Drug Possession Defense
Under Florida law the possession of drug paraphernalia is considered a drug possession offense. The laws define drug paraphernalia but in many cases, the conviction is based on the actual use to which the equipment was put and the ability of the prosecution to prove this.
According to Florida law it is illegal for a person to possess drug paraphernalia with the intent to use it. This includes to plant, propagate, cultivate, harvest, process, manufacture, compound, convert, prepare, analyze, test, pack, repack, conceal, store, or stock a controlled substance.Determination
In order to prove possession of drug paraphernalia it is first necessary to determine what can be labeled as an illegal item according to Ft. Lauderdale Drug Crime Attorney William Moore. For this purpose Florida courts rely on the statements of the person in control of the objects or the owner about their purpose. The court also considers the proximity of the object in time and place to a controlled substance. Any residue of the controlled substance on the object is also taken into consideration by the court in identifying drug paraphernalia.
The court can also use evidence such as written instructions, description of use, and advertising material about the objects to determine if they are drug paraphernalia. Another factor that the court will consider is the legitimate use that the objects can be put to in the community or circumstances, before deciding if they are drug paraphernalia. The court will also rely on expert testimony before coming to its conclusions.List of Objects Considered Drug Paraphernalia in Florida
Drug Possession Defense is complicated according to Attorneys in Fort Lauderdale & Broward County. Florida law a conviction for possession of drug paraphernalia can be obtained over the possession of kits for the planting and growing of marijuana, processing or manufacturing controlled substances, isomerization devices, testing devices, adulterants, diluents, separation units, blenders, syringes, balloons, capsules, metal, wooden, plastic or ceramic pipes, carburetion tubes and masks, chillums, bongs, and charger.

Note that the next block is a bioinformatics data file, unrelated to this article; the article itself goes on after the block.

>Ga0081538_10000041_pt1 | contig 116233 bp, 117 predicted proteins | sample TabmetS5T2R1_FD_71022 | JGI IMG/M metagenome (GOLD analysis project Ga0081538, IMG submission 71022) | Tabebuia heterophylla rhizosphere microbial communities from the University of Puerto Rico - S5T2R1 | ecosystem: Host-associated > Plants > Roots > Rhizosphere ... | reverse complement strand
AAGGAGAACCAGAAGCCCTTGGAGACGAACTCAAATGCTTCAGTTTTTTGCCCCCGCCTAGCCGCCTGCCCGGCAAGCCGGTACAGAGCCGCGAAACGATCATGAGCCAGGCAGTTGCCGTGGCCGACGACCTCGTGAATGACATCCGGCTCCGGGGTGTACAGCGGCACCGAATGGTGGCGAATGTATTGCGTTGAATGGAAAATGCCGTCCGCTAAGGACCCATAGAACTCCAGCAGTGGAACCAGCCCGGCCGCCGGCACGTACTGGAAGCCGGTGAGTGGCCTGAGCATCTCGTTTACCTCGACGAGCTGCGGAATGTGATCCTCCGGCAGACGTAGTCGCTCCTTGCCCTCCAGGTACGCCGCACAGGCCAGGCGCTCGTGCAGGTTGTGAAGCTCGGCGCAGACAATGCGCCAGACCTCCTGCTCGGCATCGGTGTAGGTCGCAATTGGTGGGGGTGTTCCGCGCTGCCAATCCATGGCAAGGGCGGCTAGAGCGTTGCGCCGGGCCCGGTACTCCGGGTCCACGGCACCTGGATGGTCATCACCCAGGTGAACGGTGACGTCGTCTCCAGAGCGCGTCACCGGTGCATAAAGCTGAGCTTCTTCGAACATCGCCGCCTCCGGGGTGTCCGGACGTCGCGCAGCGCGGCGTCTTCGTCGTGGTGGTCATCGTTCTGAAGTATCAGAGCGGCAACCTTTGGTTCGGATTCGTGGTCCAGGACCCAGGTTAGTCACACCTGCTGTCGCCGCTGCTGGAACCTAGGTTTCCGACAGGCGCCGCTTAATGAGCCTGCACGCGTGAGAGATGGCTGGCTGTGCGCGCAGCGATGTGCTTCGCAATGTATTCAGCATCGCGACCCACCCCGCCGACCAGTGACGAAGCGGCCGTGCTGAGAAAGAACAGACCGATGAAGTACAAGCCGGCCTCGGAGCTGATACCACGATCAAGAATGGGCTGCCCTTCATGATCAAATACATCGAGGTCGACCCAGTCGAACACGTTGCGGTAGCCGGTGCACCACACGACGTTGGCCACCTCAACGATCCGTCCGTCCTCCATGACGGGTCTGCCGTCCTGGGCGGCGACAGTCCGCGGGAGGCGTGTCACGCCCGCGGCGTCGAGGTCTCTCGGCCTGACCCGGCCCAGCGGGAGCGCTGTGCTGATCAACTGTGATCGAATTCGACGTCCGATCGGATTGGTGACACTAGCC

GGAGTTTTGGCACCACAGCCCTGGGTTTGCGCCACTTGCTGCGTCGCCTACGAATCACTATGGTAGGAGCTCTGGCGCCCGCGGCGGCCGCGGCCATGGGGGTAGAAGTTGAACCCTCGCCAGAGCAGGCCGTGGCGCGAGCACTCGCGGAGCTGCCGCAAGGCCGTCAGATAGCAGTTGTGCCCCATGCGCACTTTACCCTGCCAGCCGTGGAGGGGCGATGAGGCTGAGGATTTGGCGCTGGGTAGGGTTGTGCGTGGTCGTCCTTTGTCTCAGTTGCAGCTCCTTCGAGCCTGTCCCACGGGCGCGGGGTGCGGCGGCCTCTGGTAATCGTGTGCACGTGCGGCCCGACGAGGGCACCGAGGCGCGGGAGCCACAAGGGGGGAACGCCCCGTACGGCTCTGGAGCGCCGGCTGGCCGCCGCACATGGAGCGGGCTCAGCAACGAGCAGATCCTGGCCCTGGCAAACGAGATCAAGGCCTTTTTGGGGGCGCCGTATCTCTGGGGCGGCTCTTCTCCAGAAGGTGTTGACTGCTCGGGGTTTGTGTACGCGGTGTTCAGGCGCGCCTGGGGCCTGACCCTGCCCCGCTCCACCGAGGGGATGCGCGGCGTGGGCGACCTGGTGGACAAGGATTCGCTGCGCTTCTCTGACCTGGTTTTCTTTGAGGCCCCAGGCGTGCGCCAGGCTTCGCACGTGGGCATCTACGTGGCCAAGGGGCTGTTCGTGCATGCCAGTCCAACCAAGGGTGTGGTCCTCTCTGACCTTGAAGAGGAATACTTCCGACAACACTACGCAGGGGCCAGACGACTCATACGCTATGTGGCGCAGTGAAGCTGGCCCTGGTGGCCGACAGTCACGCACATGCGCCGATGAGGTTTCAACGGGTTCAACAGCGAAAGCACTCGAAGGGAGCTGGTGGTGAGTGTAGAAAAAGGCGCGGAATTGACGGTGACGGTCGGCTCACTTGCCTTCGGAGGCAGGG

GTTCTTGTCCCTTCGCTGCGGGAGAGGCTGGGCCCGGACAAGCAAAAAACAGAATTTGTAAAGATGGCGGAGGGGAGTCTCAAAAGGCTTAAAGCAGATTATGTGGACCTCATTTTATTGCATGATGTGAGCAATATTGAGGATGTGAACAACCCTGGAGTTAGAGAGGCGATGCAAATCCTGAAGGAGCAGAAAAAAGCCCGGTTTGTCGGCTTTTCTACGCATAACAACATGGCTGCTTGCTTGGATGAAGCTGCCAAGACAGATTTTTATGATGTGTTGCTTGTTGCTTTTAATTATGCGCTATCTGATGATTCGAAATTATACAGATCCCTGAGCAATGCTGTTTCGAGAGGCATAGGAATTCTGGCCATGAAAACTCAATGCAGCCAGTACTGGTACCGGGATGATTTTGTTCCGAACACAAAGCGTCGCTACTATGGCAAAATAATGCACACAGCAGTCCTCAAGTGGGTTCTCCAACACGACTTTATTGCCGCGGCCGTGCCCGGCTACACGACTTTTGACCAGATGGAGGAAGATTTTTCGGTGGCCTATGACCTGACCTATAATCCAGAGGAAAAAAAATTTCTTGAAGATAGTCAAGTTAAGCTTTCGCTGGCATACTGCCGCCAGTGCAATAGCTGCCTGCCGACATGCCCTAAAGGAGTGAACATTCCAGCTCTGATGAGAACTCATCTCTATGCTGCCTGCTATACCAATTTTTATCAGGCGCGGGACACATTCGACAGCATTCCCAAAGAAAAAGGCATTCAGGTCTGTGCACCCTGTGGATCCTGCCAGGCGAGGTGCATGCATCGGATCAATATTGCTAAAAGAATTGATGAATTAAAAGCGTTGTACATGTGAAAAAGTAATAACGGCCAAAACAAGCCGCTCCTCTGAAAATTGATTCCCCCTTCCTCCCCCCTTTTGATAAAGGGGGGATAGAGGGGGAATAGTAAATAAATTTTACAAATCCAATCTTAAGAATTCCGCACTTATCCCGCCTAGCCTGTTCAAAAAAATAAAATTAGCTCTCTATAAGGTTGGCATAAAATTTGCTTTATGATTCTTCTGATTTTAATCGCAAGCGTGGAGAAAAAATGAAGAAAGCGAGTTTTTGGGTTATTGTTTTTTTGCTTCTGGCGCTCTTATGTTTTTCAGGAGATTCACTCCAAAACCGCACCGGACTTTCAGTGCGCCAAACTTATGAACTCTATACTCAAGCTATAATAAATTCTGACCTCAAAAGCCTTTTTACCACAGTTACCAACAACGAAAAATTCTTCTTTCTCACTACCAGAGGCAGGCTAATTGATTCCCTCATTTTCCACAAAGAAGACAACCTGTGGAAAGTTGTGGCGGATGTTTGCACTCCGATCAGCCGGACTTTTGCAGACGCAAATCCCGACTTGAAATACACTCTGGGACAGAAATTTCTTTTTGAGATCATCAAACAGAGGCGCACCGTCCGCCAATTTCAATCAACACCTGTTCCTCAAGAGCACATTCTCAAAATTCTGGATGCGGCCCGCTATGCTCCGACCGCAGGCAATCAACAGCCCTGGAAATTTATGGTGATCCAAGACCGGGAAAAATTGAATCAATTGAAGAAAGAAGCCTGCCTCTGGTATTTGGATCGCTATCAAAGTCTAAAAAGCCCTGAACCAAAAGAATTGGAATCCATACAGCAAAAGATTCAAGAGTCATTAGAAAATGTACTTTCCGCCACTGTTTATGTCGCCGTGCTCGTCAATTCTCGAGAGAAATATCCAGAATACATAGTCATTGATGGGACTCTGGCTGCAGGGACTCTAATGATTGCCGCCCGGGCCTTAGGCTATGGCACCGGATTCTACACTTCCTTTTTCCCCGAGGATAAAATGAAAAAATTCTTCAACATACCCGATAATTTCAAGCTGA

In order to obtain a conviction for possession of possession of drug paraphernalia charges in Florida the prosecution has to prove that the objects were in the possession of the accused and were meant to be used for manufacturing, producing, ingesting, or selling drugs. For this the prosecution will often bring in expert witnesses, show that the objects were close to controlled substances, or had traces of the controlled substances on them. The prosecution can also produce written material such as instructions for using the objects as well as advertisements to help prove its case against the accused. Marijuana and crack cocaine pipes are of the most common items prosecuted in South Florida.Penalty
In Florida possession of drug paraphernalia can lead to a conviction for a first degree misdemeanor. This can be punished by imprisonment for up to a year or a fine of $1,000.
Florida Statute 893.145 “Drug paraphernalia” defined.
The term “drug paraphernalia” means all equipment, products, and materials of any kind which are used, intended for use, or designed for use in planting, propagating, cultivating, growing, harvesting, manufacturing, compounding, converting, producing, processing, preparing, testing, analyzing, packaging, repackaging, storing, containing, concealing, transporting, injecting, ingesting, inhaling, or otherwise introducing into the human body a controlled substance in violation of this chapter or s. 877.111 . Drug paraphernalia is deemed to be contraband which shall be subject to civil forfeiture. The term includes, but is not limited to: